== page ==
I believe an anthropological reflection would give insight here. The outcomes of this process established the need for incorporating more languages into our roles in community engagement and a survivor-centered approach to acknowledge the asymmetry in agency and power for the vulnerable and affected communities. We must recognize the gender and resource interplay in the conflicts that can get hushed in the search for survival. Everyday. The discussions expressed the importance of focusing on prevention and indicated that when the focus is protection, the root cause is yet to be addressed. Ultimately, the policy called for the need to listen to the local, not just for “box checking,” but with the intention of yielding power and co-creating change to support the human security of survivors.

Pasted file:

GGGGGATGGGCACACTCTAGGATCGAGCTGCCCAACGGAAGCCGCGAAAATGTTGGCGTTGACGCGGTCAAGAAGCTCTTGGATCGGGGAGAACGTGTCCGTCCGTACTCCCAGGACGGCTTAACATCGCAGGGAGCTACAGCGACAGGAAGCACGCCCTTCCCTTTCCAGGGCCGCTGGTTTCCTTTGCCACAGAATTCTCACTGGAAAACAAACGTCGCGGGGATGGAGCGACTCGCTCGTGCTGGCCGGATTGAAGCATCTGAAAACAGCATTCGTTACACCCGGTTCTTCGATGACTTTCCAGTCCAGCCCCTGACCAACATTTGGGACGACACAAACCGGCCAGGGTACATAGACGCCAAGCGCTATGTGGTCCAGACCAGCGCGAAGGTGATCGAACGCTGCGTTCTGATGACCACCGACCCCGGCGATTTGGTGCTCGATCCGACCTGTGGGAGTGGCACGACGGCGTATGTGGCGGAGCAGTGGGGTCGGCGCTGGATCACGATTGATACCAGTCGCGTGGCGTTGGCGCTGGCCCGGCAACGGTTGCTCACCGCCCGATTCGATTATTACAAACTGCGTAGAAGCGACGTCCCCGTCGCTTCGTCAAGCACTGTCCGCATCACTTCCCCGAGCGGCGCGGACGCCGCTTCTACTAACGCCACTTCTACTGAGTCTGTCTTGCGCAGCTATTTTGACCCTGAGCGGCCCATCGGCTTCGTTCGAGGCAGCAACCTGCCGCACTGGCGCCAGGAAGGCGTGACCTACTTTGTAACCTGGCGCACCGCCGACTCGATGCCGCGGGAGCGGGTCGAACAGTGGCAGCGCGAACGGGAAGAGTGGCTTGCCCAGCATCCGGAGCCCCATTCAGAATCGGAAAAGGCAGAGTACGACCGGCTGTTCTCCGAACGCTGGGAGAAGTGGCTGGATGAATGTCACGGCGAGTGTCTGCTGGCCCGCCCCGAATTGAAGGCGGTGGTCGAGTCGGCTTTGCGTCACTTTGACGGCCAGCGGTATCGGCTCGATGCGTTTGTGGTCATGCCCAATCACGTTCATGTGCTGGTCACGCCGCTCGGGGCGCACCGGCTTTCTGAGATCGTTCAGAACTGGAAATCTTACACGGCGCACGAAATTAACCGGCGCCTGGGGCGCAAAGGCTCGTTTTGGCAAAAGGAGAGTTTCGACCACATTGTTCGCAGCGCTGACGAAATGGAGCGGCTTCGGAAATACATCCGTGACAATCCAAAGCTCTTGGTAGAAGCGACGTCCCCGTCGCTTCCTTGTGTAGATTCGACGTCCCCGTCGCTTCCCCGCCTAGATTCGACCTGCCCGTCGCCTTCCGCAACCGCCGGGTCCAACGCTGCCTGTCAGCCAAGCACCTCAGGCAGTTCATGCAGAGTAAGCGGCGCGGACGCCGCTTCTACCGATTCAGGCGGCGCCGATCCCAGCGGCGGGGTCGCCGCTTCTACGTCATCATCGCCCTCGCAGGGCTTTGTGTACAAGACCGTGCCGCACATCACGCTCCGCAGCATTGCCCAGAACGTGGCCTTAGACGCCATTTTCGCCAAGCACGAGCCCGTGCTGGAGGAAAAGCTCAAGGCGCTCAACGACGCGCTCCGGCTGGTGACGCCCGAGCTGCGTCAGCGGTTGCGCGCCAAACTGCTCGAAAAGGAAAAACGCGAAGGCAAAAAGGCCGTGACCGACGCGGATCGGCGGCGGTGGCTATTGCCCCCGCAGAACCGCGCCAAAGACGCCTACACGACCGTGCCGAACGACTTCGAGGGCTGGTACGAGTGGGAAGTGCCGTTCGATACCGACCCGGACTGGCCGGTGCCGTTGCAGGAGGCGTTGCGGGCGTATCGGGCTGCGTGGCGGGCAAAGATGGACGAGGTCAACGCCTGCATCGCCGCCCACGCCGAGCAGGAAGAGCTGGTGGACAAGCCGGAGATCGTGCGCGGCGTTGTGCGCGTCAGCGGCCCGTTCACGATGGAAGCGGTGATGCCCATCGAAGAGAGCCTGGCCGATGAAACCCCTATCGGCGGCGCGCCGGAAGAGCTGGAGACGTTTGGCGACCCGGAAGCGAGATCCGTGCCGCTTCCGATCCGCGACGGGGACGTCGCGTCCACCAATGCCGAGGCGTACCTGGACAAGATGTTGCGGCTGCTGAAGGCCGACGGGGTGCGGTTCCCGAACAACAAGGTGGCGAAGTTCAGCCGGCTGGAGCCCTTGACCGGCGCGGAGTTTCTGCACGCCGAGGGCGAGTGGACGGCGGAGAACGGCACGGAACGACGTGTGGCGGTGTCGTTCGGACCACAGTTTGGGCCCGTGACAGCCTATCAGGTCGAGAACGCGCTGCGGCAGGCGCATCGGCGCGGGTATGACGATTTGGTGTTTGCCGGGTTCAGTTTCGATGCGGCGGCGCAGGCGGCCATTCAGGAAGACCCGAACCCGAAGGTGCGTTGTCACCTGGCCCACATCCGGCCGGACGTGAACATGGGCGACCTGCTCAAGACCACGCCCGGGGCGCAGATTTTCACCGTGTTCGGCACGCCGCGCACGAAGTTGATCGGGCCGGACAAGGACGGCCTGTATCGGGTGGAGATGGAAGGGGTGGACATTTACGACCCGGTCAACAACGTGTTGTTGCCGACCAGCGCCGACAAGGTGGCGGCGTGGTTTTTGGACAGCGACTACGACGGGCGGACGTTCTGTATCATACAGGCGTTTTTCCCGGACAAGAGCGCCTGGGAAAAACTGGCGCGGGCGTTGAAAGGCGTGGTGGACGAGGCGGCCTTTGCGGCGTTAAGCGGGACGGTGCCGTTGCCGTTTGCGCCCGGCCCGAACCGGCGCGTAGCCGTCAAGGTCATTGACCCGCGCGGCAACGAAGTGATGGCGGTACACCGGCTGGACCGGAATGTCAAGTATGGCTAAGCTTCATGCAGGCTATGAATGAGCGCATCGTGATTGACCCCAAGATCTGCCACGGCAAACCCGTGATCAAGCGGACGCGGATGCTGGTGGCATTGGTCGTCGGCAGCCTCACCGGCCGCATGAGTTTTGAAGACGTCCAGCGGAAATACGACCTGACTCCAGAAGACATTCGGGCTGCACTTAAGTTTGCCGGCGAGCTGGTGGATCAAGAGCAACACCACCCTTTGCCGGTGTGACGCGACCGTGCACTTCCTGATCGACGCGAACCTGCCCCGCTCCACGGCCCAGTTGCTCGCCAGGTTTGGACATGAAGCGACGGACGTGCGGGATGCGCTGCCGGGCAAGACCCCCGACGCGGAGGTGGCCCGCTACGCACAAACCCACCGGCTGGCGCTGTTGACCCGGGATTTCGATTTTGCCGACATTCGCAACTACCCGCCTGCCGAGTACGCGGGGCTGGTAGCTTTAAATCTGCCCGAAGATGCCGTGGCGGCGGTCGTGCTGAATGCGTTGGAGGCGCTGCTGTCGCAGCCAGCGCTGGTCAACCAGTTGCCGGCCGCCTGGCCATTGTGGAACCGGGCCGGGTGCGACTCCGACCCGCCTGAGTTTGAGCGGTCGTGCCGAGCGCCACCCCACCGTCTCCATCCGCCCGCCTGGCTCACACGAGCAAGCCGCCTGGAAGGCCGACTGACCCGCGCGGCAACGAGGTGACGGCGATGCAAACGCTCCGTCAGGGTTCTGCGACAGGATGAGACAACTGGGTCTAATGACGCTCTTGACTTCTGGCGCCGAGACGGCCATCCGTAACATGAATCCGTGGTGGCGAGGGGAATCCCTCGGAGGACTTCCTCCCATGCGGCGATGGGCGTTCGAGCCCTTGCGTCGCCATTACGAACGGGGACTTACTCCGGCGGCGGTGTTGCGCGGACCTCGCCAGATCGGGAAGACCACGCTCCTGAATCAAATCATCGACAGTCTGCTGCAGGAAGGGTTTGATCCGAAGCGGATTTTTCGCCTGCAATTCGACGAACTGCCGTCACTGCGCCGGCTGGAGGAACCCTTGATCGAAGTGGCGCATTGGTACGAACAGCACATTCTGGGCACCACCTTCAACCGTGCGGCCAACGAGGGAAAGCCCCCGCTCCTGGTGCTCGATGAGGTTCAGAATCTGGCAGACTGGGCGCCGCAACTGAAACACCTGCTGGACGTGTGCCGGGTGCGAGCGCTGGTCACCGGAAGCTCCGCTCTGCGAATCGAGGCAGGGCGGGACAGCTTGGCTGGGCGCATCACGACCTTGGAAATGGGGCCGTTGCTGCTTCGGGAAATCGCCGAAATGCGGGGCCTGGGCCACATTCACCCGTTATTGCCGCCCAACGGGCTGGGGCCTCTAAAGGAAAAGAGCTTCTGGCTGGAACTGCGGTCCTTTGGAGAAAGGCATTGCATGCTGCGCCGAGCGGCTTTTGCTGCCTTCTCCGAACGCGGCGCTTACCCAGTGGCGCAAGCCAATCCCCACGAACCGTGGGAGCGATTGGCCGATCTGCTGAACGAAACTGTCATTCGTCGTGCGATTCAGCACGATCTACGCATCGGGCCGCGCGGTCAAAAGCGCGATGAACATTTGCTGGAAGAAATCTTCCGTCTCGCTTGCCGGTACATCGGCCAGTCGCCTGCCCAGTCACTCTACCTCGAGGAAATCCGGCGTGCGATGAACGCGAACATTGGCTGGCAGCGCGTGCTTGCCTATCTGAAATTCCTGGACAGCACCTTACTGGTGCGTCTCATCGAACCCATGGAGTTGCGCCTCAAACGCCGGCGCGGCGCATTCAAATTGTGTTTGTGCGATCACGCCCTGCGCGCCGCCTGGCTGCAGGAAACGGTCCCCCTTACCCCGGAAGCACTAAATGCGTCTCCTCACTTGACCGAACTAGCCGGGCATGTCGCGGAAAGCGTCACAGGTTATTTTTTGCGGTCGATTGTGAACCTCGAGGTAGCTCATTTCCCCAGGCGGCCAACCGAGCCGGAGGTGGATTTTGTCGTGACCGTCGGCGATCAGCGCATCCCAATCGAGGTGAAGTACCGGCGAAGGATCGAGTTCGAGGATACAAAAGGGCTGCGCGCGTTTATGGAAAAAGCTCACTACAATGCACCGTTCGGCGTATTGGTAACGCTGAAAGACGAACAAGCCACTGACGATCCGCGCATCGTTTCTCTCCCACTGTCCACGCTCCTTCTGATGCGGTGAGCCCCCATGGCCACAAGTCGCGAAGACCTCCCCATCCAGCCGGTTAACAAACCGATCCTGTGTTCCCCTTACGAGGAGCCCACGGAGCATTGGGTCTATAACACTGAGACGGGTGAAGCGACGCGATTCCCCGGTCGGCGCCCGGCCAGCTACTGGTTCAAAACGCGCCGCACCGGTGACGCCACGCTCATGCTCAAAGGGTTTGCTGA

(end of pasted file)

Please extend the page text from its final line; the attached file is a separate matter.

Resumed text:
As CRS adjusted its strategic plan, I had a didactic experience reflecting on the visioning and implementation of peacebuilding into different programming initiatives. What would strategic peacebuilding look like, for instance, in health and gender focused initiatives? Given that implementers at the community level were involved in this process, the relationship and, in some cases, the tension between practice and theory was evident.
As the different actors held this tension with both curiosity and openness to experiment with an idea, I was encouraged. You see, as a learning peacebuilder, I am aware that we certainly do not have the answers or solutions to the violence and conflict in our world today. By all means, we try, we show up, we ask questions and seek to hear how communities and people envision peace. Then, we accompany the process and the people, we implement the ideas, and sometimes we build and inform the idea through feedback and functional relationships in that space. It sounds simple, but so does a surgical process on paper. Until you begin the dissection and realize that this is an intricate process needing attention, skill, listening, and presence with human beings—all at the same time and in an appropriate environment. And conflict and violence are not predictable.